History shows No. 12 pick in NBA Draft is nothing special
The National Basketball Association held its annual Draft Lottery on Wednesday night, a bit of made-for-TV programming that is about as interesting as a turtle race.
Hopefully Bucks general manager John Hammond took the family to the Big Apple and built a vacation around the evening as he knew the Bucks would probably do no better than the pick – No. 12 – that they were projected to get coming in.
Milwaukee entered the night with a 93.55 percent chance of staying at 12 and actually had a greater shot at moving backward (3.89-percent to get No. 13) than making a huge leap lower in the June 28 draft.
The Bucks had only a 0.7 percent chance of landing the top pick, and a 2.54 percent chance of moving into the top three.
The formulas used to determined lottery odds have changed over the years, so in the current system the lowest seeded team entering the lottery to win the top overall pick was the Chicago Bulls, which jumped from No. 9 to No. 1 in 2008 and picked Memphis point guard Derrick Rose.
The old Charlotte Hornets franchise (now New Orleans) made the biggest leap under the current system, as they improved from No. 13 to No. 3 in 1999 where they picked point guard Baron Davis out of UCLA.
At the end of the season, Hammond was asked if the depth of this draft could compare to those of 1984 (seven all-stars) and 1996 (10 all-stars). He wouldn't go that far, but did concede that there was a breadth of talent that made picking at No. 12 somewhat comfortable.
"I think why people are saying that is because you have the real heavy pick at the top, supposedly, and then there's another grouping of maybe guys – I don't want to take the group too far – maybe it's two to five, two to six, a grouping of players there," Hammond said. "And then there's another grouping of players in our range, in that six to 12, 14 range.
"But the real interesting part that I think people are talking about in this draft and why it's interesting is because maybe you can get as good a player at 18 as you can 12. And that's not taking anything away from the 12th player. I think its saying what could possibly be there at 18. I think it's a very deep draft in that regard."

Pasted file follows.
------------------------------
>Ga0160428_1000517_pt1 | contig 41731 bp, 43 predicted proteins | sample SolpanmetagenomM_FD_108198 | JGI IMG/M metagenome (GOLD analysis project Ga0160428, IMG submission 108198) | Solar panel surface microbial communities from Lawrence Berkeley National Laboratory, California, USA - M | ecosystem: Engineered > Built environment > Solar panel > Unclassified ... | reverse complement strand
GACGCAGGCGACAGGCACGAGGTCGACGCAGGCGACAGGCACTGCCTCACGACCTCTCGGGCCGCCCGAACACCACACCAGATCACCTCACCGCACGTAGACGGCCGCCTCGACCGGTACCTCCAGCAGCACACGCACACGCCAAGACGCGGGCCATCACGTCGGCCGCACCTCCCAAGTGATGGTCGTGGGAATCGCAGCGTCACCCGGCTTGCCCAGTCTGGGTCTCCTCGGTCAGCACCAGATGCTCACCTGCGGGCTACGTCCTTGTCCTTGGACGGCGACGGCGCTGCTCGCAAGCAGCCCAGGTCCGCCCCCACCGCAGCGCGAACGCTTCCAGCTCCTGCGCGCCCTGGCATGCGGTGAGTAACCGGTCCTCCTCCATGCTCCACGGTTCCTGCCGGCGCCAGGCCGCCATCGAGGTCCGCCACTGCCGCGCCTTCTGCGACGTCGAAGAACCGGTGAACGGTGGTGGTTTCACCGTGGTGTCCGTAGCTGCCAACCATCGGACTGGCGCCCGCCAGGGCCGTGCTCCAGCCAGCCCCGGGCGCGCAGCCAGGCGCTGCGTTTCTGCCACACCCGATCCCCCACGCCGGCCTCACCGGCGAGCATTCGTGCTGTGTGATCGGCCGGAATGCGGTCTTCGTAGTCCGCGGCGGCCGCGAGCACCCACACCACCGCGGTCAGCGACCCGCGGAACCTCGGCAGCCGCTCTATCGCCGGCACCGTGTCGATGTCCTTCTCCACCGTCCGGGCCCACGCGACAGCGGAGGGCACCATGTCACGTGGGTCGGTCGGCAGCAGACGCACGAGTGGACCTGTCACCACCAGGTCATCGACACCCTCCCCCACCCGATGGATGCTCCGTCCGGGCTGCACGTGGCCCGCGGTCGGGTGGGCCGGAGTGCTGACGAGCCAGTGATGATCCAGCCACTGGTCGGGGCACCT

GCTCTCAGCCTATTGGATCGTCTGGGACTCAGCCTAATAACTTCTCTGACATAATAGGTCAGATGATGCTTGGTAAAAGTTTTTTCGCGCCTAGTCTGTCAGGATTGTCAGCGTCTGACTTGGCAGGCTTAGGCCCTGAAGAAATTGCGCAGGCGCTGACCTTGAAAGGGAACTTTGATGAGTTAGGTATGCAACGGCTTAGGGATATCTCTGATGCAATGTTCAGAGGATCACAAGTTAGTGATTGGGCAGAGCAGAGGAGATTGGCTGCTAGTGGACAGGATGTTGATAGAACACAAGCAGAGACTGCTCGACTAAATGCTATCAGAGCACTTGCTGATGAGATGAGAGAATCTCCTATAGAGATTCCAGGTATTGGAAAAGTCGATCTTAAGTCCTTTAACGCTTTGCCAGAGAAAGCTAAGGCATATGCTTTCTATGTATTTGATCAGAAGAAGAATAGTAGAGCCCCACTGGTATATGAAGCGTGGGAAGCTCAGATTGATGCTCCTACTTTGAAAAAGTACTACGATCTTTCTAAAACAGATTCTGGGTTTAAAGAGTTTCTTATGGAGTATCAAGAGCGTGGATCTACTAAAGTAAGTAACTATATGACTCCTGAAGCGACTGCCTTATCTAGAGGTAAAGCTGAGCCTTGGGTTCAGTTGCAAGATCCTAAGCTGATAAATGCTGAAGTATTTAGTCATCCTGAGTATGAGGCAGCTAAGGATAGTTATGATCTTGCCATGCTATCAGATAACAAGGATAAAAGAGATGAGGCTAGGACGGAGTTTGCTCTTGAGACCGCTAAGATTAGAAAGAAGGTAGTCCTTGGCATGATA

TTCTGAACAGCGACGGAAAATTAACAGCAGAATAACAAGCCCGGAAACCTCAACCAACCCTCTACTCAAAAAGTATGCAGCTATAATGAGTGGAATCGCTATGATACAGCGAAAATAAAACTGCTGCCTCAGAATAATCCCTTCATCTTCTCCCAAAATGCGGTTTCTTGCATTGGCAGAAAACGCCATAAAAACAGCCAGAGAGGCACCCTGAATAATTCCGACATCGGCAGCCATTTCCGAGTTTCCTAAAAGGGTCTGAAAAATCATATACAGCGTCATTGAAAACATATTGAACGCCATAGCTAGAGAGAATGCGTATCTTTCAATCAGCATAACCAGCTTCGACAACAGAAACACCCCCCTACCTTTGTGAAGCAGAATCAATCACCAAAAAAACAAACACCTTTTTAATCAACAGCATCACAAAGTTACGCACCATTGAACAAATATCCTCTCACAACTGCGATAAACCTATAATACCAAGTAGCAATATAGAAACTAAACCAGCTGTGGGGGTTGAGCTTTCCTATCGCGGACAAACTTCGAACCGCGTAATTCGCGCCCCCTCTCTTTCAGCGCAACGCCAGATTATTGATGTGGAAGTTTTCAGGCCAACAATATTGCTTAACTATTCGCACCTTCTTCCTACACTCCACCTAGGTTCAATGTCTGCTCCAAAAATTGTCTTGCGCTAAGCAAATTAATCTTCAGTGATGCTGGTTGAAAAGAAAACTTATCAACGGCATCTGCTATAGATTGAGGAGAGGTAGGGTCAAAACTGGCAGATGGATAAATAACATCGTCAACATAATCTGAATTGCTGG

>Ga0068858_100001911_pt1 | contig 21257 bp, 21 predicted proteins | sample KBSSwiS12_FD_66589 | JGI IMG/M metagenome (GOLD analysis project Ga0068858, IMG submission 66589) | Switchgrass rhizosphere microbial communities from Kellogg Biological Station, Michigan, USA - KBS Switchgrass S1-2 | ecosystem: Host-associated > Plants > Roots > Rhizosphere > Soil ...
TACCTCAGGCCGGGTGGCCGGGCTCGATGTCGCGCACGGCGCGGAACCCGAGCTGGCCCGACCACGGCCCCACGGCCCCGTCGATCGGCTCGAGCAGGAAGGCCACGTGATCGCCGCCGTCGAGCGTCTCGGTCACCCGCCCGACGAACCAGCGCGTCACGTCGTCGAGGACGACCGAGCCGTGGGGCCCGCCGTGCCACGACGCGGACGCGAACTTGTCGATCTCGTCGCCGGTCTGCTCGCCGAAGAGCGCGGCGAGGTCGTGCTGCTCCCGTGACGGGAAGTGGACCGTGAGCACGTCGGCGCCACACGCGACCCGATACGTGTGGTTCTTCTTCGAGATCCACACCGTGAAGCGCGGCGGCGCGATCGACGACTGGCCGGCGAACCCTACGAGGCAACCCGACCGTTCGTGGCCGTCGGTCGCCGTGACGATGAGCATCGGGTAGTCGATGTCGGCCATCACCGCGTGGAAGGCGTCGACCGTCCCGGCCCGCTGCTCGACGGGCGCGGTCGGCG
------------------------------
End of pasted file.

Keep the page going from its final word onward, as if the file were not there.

Hammond left the door open that the Bucks might move up or down in a draft day trade, depending on what scenarios play out and what players – like Orlando's Dwight Howard – force their team's hand with a trade demand.
"Size is something we're going to have to address and I'm not sure that's going to be at 12," Hammond said, before catching himself. "It could. It may not be. We do think adding little pieces along the way we can find a way to stay competitive and be more competitive, really."
If they stay put at 12, Hammond talked about adding a player who could contribute immediately off the bench.
"You sure hope so," he said. "You look at a late lottery pick, that's what you hope you get out of that to be honest with you. If you look at the history of the 12th pick, there are a lot of players that have made it, a lot of players that haven't made it, and maybe a handful of guys who are starters. But for the most part, what you're hoping is to get a strong rotation player at a pick like that and I think we can. If we can get a strong rotation player and a guy that can help us as we move forward next year, there you go, there's one more good piece for us that we think can help us make the difference."
In reality, the Bucks would be better off finding a way to trade the pick in a draft day deal that nets them a legitimate rotation player – if that's what they're looking for.
Hammond is right in saying that some former No. 12 picks have made it, and some haven't. But look at the following list of No. 12 picks since 2000 – you can't say you'd really expect any of these guys to be a key contributor to a winning team.
2000: Etan Thomas, Dallas
2001: Vladimir Radmanovic, Seattle
2002: Melvin Ely, Los Angeles Clippers
2003: Nick Collison, Seattle
2004: Robert Swift, Seattle
2005: Yaroslav Korolev, Los Angeles Clippers
2006: Hilton Armstrong, New Orleans
2007: Thaddeus Young, Philadelphia
2008: Jason Thompson, Sacramento
2009: Gerald Henderson, Charlotte
2010: Ed Davis, Toronto
2011: Alec Burks, Utah
Despite recent history, Hammond had to stay as positive as possible regarding that pick.
"I don't know if it's going to be the kind of deep draft that you look back in upcoming years and say that wow, now there's six all-stars in this draft," he said. "Can we get a rotation player at 12? I think we can. And who knows, maybe that guy could be a starter."
The odds say he won't be, which could make draft night all the more interesting for the Bucks.
The 12th pick itself isn't historically a strong pick, but there's been plenty of late draft picks that have all stars picked way after 12 including Danny Granger, Roy Hibbert, Tony Parker & Manu Ginobli. Bucks need to really do their homework on this one and find a player that can contribute. Please just say NO to Tyler Zeller. Carries all the big white stiff stereotypes as he's rail thin and doesn't look like he could body up Shaun Livingston in the post. Please go for the home run pick like Lamb or Perry Jones. Need this draft pick to be a player. Not another Joe Alexander out of the league in 2 years.
1 comment about this article.
Post a comment / write a review.
Disclaimer: Please note that Facebook comments are posted through Facebook and cannot be approved, edited or declined by OnMilwaukee.com. The opinions expressed in Facebook comments do not necessarily reflect those of OnMilwaukee.com or its staff.